The following Employment guidance note provides comprehensive and up to date legal information covering:
This Practice Note examines the practical steps an employer should consider before issuing substantive court proceedings, when faced with actual, threatened or suspected unlawful competitive activity by a current or former employee.
Where the alleged unlawful competitive active activity is being undertaken by one or more of the employer's existing employees, the over-arching issue for the employer to bear in mind at all times when dealing with the employee(s) concerned is to avoid acts (or omissions) which may give the employee grounds to claim constructive dismissal, ie any actual or anticipatory breach of contract by the employer that goes to the root of the contract so as to be sufficiently serious to justify the employee's resignation without notice. For further guidance, see Practice Note: Constructive dismissal.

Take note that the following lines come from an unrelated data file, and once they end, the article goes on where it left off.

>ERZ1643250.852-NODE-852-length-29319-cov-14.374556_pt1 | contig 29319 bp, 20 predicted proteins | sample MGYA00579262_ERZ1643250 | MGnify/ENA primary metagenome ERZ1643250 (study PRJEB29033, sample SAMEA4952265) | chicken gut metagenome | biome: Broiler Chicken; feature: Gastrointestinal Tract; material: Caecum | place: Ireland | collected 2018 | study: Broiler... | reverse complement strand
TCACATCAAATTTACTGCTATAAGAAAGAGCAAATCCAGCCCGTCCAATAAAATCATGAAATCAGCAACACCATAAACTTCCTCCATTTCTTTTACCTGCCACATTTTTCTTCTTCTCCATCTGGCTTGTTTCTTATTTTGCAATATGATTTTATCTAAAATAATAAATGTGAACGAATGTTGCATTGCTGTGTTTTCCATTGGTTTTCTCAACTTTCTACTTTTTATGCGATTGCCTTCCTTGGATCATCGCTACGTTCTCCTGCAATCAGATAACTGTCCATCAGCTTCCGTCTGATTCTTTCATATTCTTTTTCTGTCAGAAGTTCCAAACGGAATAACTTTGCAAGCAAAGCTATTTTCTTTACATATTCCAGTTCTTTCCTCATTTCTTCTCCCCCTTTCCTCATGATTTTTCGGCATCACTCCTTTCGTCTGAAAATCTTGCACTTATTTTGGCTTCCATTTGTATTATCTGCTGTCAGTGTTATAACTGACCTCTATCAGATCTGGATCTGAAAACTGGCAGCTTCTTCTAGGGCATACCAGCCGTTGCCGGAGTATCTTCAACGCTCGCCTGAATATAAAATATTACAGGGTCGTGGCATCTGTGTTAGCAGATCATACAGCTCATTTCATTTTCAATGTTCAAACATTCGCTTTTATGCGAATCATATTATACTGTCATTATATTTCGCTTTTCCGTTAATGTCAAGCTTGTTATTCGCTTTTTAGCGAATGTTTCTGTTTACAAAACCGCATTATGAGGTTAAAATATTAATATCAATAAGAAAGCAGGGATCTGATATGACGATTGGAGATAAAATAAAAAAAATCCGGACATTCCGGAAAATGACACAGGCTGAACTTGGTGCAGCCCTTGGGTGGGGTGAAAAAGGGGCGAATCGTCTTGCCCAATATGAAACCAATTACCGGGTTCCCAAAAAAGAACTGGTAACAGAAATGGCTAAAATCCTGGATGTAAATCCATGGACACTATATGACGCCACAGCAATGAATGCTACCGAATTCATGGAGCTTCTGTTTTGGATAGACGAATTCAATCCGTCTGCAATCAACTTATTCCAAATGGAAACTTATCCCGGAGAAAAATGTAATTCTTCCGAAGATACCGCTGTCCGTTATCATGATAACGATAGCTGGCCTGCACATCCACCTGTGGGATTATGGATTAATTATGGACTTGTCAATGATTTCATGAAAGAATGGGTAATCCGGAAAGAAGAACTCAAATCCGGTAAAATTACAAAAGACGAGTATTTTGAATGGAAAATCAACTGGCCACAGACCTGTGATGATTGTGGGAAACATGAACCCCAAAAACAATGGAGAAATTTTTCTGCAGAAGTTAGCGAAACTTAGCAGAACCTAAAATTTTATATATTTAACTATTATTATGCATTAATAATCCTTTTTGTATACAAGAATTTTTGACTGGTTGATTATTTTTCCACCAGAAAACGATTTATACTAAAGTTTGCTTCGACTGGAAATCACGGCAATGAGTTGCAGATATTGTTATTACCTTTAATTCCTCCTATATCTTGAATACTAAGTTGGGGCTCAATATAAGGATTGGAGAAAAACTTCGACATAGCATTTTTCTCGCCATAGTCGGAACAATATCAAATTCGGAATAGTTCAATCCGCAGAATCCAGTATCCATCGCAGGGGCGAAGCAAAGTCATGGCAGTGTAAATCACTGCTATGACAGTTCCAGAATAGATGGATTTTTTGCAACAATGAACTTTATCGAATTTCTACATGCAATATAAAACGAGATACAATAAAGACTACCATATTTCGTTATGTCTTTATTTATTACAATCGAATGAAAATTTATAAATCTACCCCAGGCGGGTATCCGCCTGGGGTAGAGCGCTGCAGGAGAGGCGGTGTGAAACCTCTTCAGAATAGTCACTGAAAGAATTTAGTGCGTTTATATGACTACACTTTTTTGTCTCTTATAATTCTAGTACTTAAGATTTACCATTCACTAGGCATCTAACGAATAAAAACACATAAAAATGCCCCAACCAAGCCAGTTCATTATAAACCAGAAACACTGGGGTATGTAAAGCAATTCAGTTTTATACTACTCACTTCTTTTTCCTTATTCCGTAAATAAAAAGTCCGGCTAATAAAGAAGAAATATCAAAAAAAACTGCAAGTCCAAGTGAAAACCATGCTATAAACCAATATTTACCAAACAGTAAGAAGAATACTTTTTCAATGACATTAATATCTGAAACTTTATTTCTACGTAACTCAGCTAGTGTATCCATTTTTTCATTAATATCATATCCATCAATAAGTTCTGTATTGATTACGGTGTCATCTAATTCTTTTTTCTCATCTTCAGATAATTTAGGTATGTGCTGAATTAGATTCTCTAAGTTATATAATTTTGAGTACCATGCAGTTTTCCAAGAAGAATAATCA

If such acts or omissions do occur, the employee may opt to accept the employer's breach, resign and claim constructive dismissal. The employee will also readily allege constructive dismissal, as it means that the employee is discharged from any further obligation under the contract, and is thus released from any post-termination restrictions.
For further guidance, see Practice Note: Post-termination restrictions—the effect of repudiatory breach.
The initial steps that an employer should consider in the immediate aftermath of an employee's resignation are considered in more detail in Practice
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